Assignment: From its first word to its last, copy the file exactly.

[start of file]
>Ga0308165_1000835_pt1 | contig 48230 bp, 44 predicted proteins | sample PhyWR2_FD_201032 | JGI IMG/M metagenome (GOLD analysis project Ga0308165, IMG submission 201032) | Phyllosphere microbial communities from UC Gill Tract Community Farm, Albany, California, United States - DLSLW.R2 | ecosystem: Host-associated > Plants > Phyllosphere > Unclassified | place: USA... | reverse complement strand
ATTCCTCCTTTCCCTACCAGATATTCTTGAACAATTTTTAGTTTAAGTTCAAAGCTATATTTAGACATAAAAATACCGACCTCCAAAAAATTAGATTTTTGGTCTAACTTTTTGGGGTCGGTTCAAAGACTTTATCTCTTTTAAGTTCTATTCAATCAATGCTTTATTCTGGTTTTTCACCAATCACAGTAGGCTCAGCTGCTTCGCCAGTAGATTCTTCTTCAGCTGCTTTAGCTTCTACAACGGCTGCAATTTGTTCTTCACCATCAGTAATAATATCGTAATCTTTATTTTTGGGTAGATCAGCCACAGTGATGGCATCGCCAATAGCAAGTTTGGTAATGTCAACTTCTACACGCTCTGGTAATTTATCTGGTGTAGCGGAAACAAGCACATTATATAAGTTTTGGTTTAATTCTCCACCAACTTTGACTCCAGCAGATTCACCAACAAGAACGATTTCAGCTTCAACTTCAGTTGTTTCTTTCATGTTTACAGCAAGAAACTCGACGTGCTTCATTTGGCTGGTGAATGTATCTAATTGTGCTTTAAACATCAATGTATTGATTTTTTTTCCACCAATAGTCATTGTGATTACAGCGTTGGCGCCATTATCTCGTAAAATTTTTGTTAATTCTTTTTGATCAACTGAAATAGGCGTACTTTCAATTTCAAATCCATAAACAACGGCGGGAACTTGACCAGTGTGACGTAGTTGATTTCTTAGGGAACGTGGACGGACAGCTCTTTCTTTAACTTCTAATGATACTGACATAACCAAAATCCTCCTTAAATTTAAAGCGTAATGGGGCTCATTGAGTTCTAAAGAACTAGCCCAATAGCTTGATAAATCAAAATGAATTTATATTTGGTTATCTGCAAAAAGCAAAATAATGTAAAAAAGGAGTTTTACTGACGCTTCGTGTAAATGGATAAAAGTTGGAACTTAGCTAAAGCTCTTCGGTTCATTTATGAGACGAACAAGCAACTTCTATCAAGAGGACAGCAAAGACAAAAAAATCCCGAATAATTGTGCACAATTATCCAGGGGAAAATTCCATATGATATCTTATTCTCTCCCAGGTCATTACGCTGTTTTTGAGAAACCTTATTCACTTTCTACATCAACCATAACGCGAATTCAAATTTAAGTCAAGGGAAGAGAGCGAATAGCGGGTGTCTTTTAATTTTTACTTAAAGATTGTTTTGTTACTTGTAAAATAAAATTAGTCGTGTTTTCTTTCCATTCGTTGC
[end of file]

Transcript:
>Ga0308165_1000835_pt1 | contig 48230 bp, 44 predicted proteins | sample PhyWR2_FD_201032 | JGI IMG/M metagenome (GOLD analysis project Ga0308165, IMG submission 201032) | Phyllosphere microbial communities from UC Gill Tract Community Farm, Albany, California, United States - DLSLW.R2 | ecosystem: Host-associated > Plants > Phyllosphere > Unclassified | place: USA... | reverse complement strand
ATTCCTCCTTTCCCTACCAGATATTCTTGAACAATTTTTAGTTTAAGTTCAAAGCTATATTTAGACATAAAAATACCGACCTCCAAAAAATTAGATTTTTGGTCTAACTTTTTGGGGTCGGTTCAAAGACTTTATCTCTTTTAAGTTCTATTCAATCAATGCTTTATTCTGGTTTTTCACCAATCACAGTAGGCTCAGCTGCTTCGCCAGTAGATTCTTCTTCAGCTGCTTTAGCTTCTACAACGGCTGCAATTTGTTCTTCACCATCAGTAATAATATCGTAATCTTTATTTTTGGGTAGATCAGCCACAGTGATGGCATCGCCAATAGCAAGTTTGGTAATGTCAACTTCTACACGCTCTGGTAATTTATCTGGTGTAGCGGAAACAAGCACATTATATAAGTTTTGGTTTAATTCTCCACCAACTTTGACTCCAGCAGATTCACCAACAAGAACGATTTCAGCTTCAACTTCAGTTGTTTCTTTCATGTTTACAGCAAGAAACTCGACGTGCTTCATTTGGCTGGTGAATGTATCTAATTGTGCTTTAAACATCAATGTATTGATTTTTTTTCCACCAATAGTCATTGTGATTACAGCGTTGGCGCCATTATCTCGTAAAATTTTTGTTAATTCTTTTTGATCAACTGAAATAGGCGTACTTTCAATTTCAAATCCATAAACAACGGCGGGAACTTGACCAGTGTGACGTAGTTGATTTCTTAGGGAACGTGGACGGACAGCTCTTTCTTTAACTTCTAATGATACTGACATAACCAAAATCCTCCTTAAATTTAAAGCGTAATGGGGCTCATTGAGTTCTAAAGAACTAGCCCAATAGCTTGATAAATCAAAATGAATTTATATTTGGTTATCTGCAAAAAGCAAAATAATGTAAAAAAGGAGTTTTACTGACGCTTCGTGTAAATGGATAAAAGTTGGAACTTAGCTAAAGCTCTTCGGTTCATTTATGAGACGAACAAGCAACTTCTATCAAGAGGACAGCAAAGACAAAAAAATCCCGAATAATTGTGCACAATTATCCAGGGGAAAATTCCATATGATATCTTATTCTCTCCCAGGTCATTACGCTGTTTTTGAGAAACCTTATTCACTTTCTACATCAACCATAACGCGAATTCAAATTTAAGTCAAGGGAAGAGAGCGAATAGCGGGTGTCTTTTAATTTTTACTTAAAGATTGTTTTGTTACTTGTAAAATAAAATTAGTCGTGTTTTCTTTCCATTCGTTGC